Example of vested interest groups undermining the economic interest of others

February 3rd, 2008

Share |

Sometimes, reading the news media will lead to the net subtraction of economic knowledge. The problem is, there are too many vested interests that want to propagate their biased (and perhaps even fallacious) opinions for their own benefits. If they manage to get the attention of the media and have their ‘expert’ opinions quoted repeatedly, it will come to a point that the masses will start to believe them. Today, we will present you the opinion of an ‘expert,’ who represent the interests of his clients.

Take a read of this article, Rents ‘to rise 10%’ if rates go up:

But Mr Young said another interest rate rise would be counter productive.

“By increasing interest rates again, the Reserve Bank will continue to open the `Pandora’s box’ of inflation because landlords will continue to raise rents which in turn will feed into higher inflation,” Mr Young said in a statement.

He said rises in weekly rents had been identified as a major factor in the upward pressure on inflation, as landlords passed the higher costs on to tenants.

What is wrong with his reasoning (which is expected to be biased towards the interests of his group)?

Firstly, are interest rates that strongly correlated to rents? Maybe yes in pockets of areas where landlords have strong pricing power (i.e. monopolistic power). But we have showed you with the graphs in Myths on the Australian housing/rental crisis & its implications, this is not true for Australia overall. It is very important to understand these two points:

  1. The setting of interest rates is a very broad and blunt macroeconomic tool that affects vast swathes of the nation, across a wide spectrum of the economy, influencing multitudes of aspects of people’s life.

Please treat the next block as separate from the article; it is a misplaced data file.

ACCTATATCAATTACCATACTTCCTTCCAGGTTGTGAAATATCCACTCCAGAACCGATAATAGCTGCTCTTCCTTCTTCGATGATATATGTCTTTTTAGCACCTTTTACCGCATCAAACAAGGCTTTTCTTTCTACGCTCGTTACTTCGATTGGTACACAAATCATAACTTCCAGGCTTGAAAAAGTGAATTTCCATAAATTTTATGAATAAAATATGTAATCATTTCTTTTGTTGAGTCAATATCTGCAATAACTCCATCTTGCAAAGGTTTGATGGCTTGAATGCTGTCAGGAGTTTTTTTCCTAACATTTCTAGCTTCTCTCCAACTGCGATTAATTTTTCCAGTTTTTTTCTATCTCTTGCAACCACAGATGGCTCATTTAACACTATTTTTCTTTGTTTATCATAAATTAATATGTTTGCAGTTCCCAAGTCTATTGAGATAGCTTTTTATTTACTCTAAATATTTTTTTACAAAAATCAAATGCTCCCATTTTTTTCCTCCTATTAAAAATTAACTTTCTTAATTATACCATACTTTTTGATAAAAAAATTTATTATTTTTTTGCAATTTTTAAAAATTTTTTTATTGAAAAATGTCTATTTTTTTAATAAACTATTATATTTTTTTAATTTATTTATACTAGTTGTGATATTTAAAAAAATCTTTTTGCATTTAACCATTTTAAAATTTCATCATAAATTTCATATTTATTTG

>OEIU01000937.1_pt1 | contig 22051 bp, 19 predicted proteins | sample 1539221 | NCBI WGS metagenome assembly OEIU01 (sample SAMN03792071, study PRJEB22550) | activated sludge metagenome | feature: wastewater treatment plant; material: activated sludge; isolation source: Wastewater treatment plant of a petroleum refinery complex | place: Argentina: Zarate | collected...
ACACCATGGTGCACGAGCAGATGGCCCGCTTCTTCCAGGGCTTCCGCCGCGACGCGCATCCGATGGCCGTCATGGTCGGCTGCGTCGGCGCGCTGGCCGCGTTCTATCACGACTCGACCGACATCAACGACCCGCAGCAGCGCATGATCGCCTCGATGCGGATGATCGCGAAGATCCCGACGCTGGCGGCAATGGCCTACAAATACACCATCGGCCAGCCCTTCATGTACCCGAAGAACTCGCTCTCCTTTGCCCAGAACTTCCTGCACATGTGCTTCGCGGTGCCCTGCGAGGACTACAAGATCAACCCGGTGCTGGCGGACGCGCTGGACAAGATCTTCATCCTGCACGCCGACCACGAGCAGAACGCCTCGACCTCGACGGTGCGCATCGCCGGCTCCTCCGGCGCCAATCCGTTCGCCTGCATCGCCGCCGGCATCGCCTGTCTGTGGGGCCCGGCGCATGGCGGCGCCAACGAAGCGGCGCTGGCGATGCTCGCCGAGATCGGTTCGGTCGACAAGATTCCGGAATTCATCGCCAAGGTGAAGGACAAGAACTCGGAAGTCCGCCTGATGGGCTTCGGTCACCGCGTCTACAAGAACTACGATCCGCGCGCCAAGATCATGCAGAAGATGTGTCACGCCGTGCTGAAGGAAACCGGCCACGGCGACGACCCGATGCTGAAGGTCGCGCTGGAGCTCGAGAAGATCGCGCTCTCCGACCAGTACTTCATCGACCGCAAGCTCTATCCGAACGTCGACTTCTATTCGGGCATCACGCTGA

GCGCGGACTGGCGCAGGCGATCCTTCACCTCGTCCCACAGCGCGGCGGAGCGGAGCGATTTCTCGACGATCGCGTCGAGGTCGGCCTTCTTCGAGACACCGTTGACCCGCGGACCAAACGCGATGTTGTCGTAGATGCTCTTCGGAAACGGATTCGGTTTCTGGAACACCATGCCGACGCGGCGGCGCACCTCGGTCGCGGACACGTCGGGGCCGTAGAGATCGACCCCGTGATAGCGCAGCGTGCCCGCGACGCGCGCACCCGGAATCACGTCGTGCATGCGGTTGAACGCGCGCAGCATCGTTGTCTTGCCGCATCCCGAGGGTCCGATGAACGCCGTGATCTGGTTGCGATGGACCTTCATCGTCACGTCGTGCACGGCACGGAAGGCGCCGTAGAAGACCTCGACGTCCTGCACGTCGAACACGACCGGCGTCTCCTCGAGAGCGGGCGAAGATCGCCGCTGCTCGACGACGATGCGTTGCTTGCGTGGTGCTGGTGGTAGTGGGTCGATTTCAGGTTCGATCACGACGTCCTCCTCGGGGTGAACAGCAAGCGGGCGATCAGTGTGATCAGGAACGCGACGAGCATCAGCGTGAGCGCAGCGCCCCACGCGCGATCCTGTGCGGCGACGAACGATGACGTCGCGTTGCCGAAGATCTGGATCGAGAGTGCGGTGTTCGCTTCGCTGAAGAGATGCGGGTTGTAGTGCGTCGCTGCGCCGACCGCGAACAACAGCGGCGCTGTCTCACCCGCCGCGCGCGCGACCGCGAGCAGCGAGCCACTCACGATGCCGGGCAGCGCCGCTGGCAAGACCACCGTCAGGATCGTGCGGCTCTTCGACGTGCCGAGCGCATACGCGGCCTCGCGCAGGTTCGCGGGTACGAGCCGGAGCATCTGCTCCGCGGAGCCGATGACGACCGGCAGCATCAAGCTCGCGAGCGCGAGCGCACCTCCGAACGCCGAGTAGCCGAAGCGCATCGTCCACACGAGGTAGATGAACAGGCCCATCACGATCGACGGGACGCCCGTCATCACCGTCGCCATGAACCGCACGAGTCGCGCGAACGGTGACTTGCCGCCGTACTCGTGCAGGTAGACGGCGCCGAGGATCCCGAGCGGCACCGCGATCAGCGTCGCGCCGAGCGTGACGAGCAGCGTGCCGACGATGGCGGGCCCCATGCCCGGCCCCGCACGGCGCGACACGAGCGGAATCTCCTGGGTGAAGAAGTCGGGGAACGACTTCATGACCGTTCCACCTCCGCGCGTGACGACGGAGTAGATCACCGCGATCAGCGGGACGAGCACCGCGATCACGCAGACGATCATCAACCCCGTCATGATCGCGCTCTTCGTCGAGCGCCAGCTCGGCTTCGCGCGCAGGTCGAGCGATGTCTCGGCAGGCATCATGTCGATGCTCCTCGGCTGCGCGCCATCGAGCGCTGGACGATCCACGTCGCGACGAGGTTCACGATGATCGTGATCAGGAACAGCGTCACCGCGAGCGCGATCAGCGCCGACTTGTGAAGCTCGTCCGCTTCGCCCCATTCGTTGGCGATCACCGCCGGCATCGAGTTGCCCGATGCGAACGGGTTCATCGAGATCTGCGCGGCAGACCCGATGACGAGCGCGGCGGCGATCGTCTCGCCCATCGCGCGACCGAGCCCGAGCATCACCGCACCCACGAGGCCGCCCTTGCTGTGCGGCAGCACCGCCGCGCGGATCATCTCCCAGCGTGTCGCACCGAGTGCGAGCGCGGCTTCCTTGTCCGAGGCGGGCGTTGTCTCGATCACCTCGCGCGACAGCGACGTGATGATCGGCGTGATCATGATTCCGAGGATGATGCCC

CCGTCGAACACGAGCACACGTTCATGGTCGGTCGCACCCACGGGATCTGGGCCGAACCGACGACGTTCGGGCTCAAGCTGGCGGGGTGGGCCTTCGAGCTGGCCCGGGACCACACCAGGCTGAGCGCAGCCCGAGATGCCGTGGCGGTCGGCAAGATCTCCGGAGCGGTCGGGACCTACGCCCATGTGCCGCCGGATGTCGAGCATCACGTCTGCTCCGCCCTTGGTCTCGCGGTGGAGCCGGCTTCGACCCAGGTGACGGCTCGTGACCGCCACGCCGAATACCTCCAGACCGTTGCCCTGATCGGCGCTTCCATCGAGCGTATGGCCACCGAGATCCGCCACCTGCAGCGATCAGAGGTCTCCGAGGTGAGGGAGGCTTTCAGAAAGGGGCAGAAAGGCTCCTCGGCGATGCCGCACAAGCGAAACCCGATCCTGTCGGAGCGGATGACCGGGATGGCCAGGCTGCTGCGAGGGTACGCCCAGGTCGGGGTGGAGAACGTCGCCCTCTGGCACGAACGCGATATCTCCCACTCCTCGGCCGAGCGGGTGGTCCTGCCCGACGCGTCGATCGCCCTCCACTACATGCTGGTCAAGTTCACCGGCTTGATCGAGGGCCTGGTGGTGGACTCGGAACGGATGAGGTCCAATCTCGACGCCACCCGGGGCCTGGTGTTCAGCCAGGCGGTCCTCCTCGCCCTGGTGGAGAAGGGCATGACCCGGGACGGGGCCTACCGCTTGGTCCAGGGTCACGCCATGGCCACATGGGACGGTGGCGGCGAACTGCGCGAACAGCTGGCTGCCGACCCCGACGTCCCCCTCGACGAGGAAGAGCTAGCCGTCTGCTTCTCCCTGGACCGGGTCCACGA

2. The nation’s rental problems are only one aspect of the economy that affects specific geographical areas.

Therefore, it is an error to expect and demand that the issues faced by the entire economy to be held hostage by the nation’s rental problems. That is, these problems lies outside the jurisdiction of monetary policy and should belong to the realm of other government agencies (e.g. city planners). Our suspicion is that for the rental problems to reach such critical stage today, someone out there with authority must have been asleep for several years. For example, you will notice that there are over-supply of unwanted new houses and apartments in parts of Sydney and over-demand of housing in other parts. Therefore, is monetary policy appropriate for putting the blame on Australia’s rental problems?

Now, if you notice from the above-mentioned news article, Mr Young is trying to use the nation’s rental problems as a lame excuse to connect the cause of inflation with the effect of rising interest rates. Since he is the president of the Investors Club, which “manages more than 10,000 investment properties throughout Australia on behalf of its members,” it is clear whose interests he is trying to protect and why he is trying to push such a fallacious idea.

There are two fallacies we would like to debunk here:

  1. What is inflation? Is it merely just the general rising of prices as defined by mainstream economics? We recommend that you read Cause of inflation: Shanghai bubble case study. Without a sound and proper definition of inflation, there can never be sound and clear thinking to tackle this malady.
  2. Using the CPI to ‘measure’ price level, rents have been ‘identified’ as a major component of inflation (which is fallaciously defined in the first place). We recommend that you read How much can we trust the price indices (e.g. CPI)?. The whole idea of price indices is logically indefensible and invalid.

Dear readers, if you can and if you feel outraged enough, please write to the media so that clear and sound thinking will prevail and that the agendas of vested interest groups are hindered.